The strength of New York, in fact, comes from the music, which is more doo-wop than hip-hop and hardwired with that utterly distinctive Lou Reed guitar tone he had been perfecting since his days at Pickwick Records. A pair of noteworthy guests further enhance the sound: Bronx pop idol and lifelong Lou influence Dion DiMucci sings backup on the single “Dirty Blvd.” and Velvet Underground bandmate Maureen “Moe” Tucker plays percussion on two of New York‘s finest tunes, “The Last Great American Whale” and closing number “Dime Store Mystery” — a song she believes sounded better in studio than on record.
“I was delighted when Lou asked me to play on a couple of songs,” Tucker tells Billboard. “The basic rhythm track to ‘Dime Store Mystery’ is literally spine tingling when you can clearly hear the rhythm guitar, stand up bass, and drums. Listening in the studio, after we three did that track, the drums were fuller, more ‘boomy,’ and the three instruments together set an ominous feeling that was really stunning but that is lost in the final mix. Had I not heard it in the studio I would not have been so disappointed when I received, in the mail, the final mix since to me, (dare I say it?) the feeling is just not there. I know, I know, it’s not my record, it’s Lou’s, and of course mixes were to his satisfaction, certainly not mine!”
“He gave us a picture of New York — not the Frank Sinatra version in ‘New York, New York,'” Dion recalls. “It was a grittier side of New York, the underbelly of New York including the transvestites, the gay community, the drug addicts… I don’t think any travel agency was ever going to hire Lou Reed to do their travel brochure or tourist copy.
“He reminded me of Bo Diddley insofar as he thought so much about his guitar sound,” Dion continues. “It was everything to Lou: the dynamics of his music, the beauty of space that one or two guitars offered. The beauty of rock ‘n’ roll is repetition and simplicity, something which is almost impossible to achieve. His back street poetry was predicated on ‘less is more’ and Lou was looking to write the perfect one chord song. He was a powerful presence with that guitar — he had his own custom-built guitar with special electronics and amps and what he developed was amazingly beautiful. I had a blast with Lou recording ‘Dirty Blvd.’ What an amazing album! I loved the guy and truly miss him.”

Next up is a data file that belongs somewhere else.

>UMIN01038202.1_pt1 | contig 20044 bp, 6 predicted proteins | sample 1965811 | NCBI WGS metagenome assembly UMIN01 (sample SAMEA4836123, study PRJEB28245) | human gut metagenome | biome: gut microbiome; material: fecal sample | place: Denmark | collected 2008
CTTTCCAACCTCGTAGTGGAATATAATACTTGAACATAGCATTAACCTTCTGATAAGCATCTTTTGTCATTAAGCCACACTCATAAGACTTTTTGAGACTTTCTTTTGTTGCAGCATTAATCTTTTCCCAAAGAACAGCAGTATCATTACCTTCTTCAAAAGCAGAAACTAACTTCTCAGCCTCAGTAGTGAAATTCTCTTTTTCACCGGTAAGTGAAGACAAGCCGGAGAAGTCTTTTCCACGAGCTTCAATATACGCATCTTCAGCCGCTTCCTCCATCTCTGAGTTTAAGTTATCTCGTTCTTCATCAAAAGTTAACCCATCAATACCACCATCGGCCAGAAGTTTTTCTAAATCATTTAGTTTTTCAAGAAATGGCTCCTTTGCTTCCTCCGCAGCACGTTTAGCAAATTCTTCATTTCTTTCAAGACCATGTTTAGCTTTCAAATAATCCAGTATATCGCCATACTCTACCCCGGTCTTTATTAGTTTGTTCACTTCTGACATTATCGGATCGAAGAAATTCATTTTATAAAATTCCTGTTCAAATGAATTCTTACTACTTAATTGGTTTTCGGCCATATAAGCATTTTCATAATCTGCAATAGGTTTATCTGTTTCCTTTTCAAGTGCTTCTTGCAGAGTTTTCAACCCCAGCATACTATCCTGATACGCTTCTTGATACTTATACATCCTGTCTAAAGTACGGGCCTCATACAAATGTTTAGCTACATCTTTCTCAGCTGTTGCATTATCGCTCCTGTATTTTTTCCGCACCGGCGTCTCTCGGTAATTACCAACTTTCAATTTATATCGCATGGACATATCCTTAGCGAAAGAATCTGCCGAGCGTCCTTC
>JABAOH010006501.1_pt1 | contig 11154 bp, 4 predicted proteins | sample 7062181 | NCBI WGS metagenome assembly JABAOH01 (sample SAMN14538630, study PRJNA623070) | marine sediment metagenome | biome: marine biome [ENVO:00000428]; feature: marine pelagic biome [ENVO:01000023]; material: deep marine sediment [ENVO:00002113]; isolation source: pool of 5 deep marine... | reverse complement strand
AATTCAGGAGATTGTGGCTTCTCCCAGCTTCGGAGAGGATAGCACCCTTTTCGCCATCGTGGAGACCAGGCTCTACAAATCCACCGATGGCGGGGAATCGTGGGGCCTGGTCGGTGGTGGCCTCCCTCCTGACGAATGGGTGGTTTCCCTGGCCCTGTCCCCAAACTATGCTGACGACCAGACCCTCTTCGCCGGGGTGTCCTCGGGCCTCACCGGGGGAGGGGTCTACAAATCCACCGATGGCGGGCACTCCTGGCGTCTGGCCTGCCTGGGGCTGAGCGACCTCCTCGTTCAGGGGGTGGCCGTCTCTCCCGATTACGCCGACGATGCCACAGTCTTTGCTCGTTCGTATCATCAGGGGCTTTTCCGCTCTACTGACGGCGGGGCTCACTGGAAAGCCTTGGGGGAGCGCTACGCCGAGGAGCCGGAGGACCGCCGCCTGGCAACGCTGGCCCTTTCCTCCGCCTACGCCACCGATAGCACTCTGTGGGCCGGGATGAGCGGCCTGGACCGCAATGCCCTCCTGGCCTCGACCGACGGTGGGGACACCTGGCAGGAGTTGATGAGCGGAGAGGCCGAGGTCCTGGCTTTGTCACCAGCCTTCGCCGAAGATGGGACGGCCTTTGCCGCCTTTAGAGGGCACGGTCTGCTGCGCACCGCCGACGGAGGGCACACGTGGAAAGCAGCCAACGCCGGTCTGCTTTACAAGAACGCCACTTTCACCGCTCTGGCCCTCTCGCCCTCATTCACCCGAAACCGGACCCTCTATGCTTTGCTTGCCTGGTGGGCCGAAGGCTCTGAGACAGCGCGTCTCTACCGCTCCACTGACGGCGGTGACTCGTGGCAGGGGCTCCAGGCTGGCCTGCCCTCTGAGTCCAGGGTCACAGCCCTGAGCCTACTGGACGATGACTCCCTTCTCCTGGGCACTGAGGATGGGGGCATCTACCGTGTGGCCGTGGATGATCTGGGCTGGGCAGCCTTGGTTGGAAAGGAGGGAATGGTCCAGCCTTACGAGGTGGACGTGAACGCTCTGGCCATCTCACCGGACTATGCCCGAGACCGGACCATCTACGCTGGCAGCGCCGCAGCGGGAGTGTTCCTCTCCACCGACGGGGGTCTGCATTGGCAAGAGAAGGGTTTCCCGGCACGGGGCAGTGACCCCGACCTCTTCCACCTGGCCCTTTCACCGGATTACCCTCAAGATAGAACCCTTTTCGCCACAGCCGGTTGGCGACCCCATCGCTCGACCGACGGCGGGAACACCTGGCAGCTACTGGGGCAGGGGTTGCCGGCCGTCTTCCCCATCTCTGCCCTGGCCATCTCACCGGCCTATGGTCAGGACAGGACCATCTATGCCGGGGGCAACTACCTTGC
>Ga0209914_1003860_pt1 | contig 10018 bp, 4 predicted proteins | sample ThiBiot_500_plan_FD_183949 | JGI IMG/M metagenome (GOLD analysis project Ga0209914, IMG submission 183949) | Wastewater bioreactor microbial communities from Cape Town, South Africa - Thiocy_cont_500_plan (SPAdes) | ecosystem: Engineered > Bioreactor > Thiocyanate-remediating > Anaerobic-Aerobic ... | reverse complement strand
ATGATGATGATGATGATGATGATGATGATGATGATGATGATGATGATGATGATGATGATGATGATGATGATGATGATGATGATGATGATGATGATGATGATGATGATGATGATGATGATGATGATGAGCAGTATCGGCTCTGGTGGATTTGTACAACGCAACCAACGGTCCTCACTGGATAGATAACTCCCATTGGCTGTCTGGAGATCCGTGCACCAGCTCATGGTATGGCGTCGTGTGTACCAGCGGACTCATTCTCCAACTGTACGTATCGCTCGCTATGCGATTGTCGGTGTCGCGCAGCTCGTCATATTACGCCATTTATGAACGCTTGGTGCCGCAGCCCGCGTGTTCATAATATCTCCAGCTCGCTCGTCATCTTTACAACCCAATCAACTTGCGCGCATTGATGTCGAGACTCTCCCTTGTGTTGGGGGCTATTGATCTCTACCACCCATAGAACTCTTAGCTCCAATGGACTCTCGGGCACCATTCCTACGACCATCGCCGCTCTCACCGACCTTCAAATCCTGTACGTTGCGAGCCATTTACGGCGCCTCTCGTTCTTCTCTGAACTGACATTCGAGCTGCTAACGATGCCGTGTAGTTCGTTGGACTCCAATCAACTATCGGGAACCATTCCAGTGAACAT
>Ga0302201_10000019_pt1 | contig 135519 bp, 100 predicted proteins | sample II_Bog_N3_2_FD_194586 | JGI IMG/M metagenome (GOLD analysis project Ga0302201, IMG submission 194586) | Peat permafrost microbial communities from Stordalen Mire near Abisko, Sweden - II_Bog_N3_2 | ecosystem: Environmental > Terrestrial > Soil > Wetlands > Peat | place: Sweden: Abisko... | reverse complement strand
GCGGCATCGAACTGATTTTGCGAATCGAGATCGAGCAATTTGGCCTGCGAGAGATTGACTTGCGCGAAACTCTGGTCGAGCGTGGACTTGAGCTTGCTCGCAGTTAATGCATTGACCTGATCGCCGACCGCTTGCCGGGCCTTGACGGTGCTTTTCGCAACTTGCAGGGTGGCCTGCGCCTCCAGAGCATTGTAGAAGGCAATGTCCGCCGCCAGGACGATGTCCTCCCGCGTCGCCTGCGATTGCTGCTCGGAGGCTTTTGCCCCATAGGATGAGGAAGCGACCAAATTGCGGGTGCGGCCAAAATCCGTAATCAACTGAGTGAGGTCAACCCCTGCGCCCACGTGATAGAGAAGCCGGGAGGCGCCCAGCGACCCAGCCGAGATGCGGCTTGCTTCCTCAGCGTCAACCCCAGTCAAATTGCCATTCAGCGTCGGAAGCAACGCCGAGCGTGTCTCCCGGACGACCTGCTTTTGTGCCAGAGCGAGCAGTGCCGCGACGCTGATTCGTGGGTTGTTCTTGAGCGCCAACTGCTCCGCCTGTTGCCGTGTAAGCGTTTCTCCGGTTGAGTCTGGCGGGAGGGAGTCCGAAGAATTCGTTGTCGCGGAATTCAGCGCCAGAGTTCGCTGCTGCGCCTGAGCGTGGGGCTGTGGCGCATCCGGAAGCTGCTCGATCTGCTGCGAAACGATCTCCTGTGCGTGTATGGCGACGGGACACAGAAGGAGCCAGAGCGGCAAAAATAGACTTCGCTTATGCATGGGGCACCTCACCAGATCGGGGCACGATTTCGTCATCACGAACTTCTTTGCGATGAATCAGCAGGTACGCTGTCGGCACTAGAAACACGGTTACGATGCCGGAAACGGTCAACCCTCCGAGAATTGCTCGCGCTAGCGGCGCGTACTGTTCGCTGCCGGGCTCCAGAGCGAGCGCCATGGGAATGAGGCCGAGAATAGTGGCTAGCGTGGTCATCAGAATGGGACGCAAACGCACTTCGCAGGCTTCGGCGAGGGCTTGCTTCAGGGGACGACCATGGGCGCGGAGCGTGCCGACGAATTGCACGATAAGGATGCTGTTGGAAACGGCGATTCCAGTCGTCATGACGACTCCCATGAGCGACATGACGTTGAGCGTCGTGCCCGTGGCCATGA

While much of New York, listening to it 30 years later, feels like lightning in a bottle, there is also some wild foreshadowing of our present turmoil within Reed’s lyrics. Especially when “some yokel member of the NRA” turns up on “Whale” and — perhaps most telling — the references to the Trumps and Rudy Giuliani peppering “Sick of You.” Not to say Lou was a prophet, but the street-born wisdom of the songwriter reminds us that history will not only repeat itself but in an exacerbated form if left untreated under the “Statue of Bigotry.”
“I think there was a real desire to take a snapshot of this moment in this city,” explains DeCurtis. “Lou said in the liner notes he wanted this album to be experienced like a book or a movie. He was approaching 50, and at that stage of the game he was one of the elders. And the idea of still making rock n’ roll at that age — for the time — I think he began to feel there were other elements to help him expand artistically. There was a boldness for Lou Reed to call this album New York. In a certain sense every one of his records could be called New York. But getting at the essence of that big statement, there was an ambition he was feeling at the time that drove his creativity and expanded his roots in rock n’ roll.”